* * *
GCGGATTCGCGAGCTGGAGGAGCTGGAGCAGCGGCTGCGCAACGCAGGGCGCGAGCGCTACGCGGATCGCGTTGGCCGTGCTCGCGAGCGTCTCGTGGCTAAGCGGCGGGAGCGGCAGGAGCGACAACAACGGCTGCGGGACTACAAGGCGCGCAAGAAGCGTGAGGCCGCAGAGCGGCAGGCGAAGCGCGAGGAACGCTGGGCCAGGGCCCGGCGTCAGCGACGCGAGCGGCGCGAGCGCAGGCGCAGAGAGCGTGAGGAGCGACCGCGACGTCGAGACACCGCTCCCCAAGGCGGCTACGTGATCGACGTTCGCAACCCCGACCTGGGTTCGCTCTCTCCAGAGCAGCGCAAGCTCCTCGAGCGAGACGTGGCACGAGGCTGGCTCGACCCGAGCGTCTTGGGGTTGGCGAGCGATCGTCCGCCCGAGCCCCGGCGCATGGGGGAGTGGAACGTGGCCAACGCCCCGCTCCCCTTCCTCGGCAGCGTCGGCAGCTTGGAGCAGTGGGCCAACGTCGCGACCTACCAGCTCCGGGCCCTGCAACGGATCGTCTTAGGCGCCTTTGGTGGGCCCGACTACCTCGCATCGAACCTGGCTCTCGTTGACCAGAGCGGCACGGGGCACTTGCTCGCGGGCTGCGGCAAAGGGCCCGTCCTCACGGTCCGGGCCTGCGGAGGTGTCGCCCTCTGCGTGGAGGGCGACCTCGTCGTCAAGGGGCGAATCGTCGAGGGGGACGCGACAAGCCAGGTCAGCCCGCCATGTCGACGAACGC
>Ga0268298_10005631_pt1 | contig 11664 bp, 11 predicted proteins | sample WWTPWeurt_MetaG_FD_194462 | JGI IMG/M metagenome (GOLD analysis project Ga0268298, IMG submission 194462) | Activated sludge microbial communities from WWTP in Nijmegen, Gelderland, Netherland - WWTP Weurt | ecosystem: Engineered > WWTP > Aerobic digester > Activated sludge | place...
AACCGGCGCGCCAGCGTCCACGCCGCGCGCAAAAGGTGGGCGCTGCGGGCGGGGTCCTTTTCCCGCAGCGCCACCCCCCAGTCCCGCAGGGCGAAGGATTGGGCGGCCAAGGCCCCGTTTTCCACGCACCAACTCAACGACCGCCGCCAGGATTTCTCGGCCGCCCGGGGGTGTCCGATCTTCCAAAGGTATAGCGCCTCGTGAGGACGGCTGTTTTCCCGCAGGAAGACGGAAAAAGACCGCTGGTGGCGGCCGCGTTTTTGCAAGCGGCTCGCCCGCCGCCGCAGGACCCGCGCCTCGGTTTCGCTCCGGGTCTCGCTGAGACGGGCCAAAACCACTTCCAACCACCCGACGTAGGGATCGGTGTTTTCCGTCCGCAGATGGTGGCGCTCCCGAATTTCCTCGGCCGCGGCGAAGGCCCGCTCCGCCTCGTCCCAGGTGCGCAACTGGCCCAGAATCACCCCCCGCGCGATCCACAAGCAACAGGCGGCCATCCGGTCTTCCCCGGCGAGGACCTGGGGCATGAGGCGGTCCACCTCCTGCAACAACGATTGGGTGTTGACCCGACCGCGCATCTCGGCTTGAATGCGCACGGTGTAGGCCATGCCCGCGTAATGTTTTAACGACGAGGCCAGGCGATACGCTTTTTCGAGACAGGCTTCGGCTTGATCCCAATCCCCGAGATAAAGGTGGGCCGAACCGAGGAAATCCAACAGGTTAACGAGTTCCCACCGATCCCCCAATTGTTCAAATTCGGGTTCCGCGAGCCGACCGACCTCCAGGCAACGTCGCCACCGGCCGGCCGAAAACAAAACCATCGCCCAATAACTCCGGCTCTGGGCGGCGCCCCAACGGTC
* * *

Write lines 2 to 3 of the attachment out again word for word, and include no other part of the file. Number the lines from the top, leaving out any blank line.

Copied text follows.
>Ga0268298_10005631_pt1 | contig 11664 bp, 11 predicted proteins | sample WWTPWeurt_MetaG_FD_194462 | JGI IMG/M metagenome (GOLD analysis project Ga0268298, IMG submission 194462) | Activated sludge microbial communities from WWTP in Nijmegen, Gelderland, Netherland - WWTP Weurt | ecosystem: Engineered > WWTP > Aerobic digester > Activated sludge | place...
AACCGGCGCGCCAGCGTCCACGCCGCGCGCAAAAGGTGGGCGCTGCGGGCGGGGTCCTTTTCCCGCAGCGCCACCCCCCAGTCCCGCAGGGCGAAGGATTGGGCGGCCAAGGCCCCGTTTTCCACGCACCAACTCAACGACCGCCGCCAGGATTTCTCGGCCGCCCGGGGGTGTCCGATCTTCCAAAGGTATAGCGCCTCGTGAGGACGGCTGTTTTCCCGCAGGAAGACGGAAAAAGACCGCTGGTGGCGGCCGCGTTTTTGCAAGCGGCTCGCCCGCCGCCGCAGGACCCGCGCCTCGGTTTCGCTCCGGGTCTCGCTGAGACGGGCCAAAACCACTTCCAACCACCCGACGTAGGGATCGGTGTTTTCCGTCCGCAGATGGTGGCGCTCCCGAATTTCCTCGGCCGCGGCGAAGGCCCGCTCCGCCTCGTCCCAGGTGCGCAACTGGCCCAGAATCACCCCCCGCGCGATCCACAAGCAACAGGCGGCCATCCGGTCTTCCCCGGCGAGGACCTGGGGCATGAGGCGGTCCACCTCCTGCAACAACGATTGGGTGTTGACCCGACCGCGCATCTCGGCTTGAATGCGCACGGTGTAGGCCATGCCCGCGTAATGTTTTAACGACGAGGCCAGGCGATACGCTTTTTCGAGACAGGCTTCGGCTTGATCCCAATCCCCGAGATAAAGGTGGGCCGAACCGAGGAAATCCAACAGGTTAACGAGTTCCCACCGATCCCCCAATTGTTCAAATTCGGGTTCCGCGAGCCGACCGACCTCCAGGCAACGTCGCCACCGGCCGGCCGAAAACAAAACCATCGCCCAATAACTCCGGCTCTGGGCGGCGCCCCAACGGTC